Author(s): Su YH, McGrath SP, Zhu YG, Zhao FJ
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Abstract The hyperaccumulator Pteris vittata translocates arsenic (As) from roots to fronds efficiently, but the form of As translocated in xylem and the main location of arsenate reduction have not been resolved. Here, P. vittata was exposed to 5 microM arsenate or arsenite for 1-24 h, with or without 100 microM phosphate. Arsenic speciation was determined in xylem sap, roots, fronds and nutrient solutions by high-performance liquid chromatography (HPLC) linked to inductively coupled plasma mass spectrometry (ICP-MS). The xylem sap As concentration was 18-73 times that in the nutrient solution. In both arsenate- and arsenite-treated plants, arsenite was the predominant species in the xylem sap, accounting for 93-98\% of the total As. A portion of arsenate taken up by roots (30-40\% of root As) was reduced to arsenite rapidly. The majority (c. 80\%) of As in fronds was arsenite. Phosphate inhibited arsenate uptake, but not As translocation. More As was translocated to fronds in the arsenite-treated than in the arsenate-treated plants. There was little arsenite efflux from roots to the external solution. Roots are the main location of arsenate reduction in P. vittata. Arsenite is highly mobile in xylem transport, possibly because of efficient xylem loading, little complexation with thiols in roots, and little efflux to the external medium.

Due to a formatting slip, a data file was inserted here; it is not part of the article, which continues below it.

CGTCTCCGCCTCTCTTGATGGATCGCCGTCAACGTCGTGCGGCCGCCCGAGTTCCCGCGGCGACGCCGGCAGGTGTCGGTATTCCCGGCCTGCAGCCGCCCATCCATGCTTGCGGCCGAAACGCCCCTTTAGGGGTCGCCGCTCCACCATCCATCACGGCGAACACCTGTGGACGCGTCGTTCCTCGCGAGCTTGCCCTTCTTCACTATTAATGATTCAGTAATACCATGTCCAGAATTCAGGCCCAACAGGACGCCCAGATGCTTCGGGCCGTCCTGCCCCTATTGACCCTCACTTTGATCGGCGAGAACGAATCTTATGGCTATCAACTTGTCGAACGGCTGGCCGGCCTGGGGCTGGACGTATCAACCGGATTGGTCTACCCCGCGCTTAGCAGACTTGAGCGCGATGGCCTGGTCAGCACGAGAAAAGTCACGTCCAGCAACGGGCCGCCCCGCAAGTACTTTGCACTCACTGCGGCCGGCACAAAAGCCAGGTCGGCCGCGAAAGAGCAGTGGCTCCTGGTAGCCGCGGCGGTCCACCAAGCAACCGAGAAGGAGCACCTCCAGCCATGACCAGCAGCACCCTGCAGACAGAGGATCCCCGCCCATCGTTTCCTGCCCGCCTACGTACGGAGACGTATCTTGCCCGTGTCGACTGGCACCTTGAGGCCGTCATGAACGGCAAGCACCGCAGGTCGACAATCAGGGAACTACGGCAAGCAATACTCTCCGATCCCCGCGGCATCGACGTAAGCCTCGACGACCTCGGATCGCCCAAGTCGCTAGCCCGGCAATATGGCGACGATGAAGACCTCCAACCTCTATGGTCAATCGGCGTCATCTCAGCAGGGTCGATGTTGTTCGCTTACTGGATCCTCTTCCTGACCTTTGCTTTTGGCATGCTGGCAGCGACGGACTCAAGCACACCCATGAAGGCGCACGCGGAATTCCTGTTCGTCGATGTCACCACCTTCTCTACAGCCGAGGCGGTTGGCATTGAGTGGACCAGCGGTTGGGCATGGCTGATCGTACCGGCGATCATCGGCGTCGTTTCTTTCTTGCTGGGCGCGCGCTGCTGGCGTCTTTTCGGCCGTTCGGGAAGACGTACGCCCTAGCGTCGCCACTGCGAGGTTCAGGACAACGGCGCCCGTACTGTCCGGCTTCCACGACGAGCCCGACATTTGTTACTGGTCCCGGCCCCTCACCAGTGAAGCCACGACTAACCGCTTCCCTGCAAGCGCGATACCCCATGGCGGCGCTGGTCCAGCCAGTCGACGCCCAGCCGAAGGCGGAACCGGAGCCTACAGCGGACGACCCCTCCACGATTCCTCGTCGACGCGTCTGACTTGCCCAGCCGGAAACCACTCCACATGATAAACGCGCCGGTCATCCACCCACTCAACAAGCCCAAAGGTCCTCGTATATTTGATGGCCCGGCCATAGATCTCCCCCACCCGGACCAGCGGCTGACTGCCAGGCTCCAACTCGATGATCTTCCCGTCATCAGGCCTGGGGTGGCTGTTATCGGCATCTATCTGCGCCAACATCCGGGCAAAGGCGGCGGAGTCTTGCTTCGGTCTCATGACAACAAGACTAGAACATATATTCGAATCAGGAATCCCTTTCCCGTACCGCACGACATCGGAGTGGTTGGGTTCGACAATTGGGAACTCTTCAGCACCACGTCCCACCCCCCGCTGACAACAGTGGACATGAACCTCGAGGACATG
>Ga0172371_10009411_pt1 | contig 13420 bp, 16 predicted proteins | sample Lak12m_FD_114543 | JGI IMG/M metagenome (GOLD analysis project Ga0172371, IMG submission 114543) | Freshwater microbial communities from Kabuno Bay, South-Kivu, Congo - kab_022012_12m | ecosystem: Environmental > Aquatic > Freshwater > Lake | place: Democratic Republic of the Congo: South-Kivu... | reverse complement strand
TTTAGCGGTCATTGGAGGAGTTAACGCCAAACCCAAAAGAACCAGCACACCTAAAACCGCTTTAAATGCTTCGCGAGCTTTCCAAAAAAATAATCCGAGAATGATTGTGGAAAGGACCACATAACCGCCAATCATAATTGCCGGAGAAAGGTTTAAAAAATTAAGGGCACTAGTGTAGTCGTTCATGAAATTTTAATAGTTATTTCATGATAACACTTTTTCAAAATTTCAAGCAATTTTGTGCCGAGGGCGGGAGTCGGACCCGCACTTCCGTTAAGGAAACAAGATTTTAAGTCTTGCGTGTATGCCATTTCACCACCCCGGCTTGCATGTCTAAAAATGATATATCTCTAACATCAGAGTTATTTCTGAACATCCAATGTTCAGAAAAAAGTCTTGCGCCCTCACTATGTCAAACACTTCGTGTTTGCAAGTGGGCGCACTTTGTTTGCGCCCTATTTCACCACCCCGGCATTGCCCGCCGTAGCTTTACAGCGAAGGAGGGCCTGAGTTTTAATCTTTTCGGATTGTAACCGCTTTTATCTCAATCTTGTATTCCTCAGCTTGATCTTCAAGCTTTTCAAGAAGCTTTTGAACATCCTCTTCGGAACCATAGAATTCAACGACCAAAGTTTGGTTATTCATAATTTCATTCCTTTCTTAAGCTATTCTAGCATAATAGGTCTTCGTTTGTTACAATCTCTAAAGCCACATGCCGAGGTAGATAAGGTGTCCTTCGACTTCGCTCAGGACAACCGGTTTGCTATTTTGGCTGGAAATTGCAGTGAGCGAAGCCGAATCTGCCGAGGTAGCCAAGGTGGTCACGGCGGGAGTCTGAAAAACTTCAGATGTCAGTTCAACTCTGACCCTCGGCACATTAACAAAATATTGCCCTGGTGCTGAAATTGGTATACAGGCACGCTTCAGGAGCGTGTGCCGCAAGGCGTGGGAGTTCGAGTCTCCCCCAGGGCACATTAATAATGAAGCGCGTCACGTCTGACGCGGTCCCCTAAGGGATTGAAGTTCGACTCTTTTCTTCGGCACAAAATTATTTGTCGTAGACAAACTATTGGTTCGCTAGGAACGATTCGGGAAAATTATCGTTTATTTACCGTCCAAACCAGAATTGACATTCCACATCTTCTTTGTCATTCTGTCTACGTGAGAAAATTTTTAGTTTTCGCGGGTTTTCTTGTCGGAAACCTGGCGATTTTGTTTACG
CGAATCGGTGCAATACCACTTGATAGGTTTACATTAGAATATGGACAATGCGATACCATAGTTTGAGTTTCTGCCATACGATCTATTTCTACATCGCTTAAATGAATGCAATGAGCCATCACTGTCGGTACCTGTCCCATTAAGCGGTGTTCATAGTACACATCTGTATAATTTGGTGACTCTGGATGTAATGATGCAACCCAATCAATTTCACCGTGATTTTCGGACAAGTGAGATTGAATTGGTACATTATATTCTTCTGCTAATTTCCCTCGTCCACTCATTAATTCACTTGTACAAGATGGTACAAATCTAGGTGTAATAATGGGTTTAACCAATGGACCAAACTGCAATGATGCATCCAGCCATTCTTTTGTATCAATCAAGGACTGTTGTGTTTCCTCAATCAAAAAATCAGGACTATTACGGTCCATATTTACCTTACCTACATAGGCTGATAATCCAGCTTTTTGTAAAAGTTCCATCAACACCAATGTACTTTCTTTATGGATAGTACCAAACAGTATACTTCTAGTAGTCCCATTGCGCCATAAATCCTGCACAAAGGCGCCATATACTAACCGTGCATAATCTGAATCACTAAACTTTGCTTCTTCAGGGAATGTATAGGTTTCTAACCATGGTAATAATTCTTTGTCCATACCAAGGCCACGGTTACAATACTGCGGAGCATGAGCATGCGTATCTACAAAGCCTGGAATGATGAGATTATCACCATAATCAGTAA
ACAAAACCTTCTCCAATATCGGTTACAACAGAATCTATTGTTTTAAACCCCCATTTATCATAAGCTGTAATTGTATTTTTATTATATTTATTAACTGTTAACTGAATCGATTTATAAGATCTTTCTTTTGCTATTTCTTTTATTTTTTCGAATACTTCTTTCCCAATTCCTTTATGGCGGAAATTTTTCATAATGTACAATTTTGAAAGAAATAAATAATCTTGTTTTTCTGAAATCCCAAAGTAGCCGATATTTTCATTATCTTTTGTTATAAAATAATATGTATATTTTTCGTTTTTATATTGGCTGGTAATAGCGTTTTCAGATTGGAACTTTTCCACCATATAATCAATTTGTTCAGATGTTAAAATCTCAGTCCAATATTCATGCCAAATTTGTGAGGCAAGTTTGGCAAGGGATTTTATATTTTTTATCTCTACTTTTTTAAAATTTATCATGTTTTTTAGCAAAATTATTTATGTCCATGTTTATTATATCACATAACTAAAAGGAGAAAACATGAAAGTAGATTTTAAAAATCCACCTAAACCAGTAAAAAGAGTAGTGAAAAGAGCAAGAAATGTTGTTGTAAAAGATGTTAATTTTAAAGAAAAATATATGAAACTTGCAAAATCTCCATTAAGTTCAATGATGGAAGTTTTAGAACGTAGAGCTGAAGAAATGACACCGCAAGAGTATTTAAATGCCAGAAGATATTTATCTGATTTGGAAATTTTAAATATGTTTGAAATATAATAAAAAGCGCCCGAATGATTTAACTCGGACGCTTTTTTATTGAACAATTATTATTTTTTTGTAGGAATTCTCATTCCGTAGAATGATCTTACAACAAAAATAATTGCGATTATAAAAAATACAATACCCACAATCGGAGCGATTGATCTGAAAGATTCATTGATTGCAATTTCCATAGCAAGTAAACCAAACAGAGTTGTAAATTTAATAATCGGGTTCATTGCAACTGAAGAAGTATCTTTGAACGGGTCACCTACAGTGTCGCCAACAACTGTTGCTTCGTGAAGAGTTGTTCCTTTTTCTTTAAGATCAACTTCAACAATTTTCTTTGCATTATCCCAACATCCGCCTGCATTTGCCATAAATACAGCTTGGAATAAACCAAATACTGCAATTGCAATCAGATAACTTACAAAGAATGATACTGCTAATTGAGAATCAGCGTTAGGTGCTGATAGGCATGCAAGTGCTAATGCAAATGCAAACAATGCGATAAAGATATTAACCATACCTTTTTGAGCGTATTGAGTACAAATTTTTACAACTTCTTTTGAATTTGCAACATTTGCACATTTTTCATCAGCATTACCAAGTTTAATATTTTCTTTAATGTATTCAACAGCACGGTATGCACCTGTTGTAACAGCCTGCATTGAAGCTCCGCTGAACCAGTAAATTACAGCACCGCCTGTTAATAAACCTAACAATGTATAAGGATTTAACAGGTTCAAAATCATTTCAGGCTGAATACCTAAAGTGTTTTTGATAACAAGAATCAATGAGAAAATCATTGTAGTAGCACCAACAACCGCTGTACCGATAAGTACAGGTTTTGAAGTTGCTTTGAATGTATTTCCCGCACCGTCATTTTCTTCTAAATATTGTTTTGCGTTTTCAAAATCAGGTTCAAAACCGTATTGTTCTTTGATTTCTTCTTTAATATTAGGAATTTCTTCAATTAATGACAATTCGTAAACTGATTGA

This article was published in New Phytol
and referenced in Bioenergetics: Open Access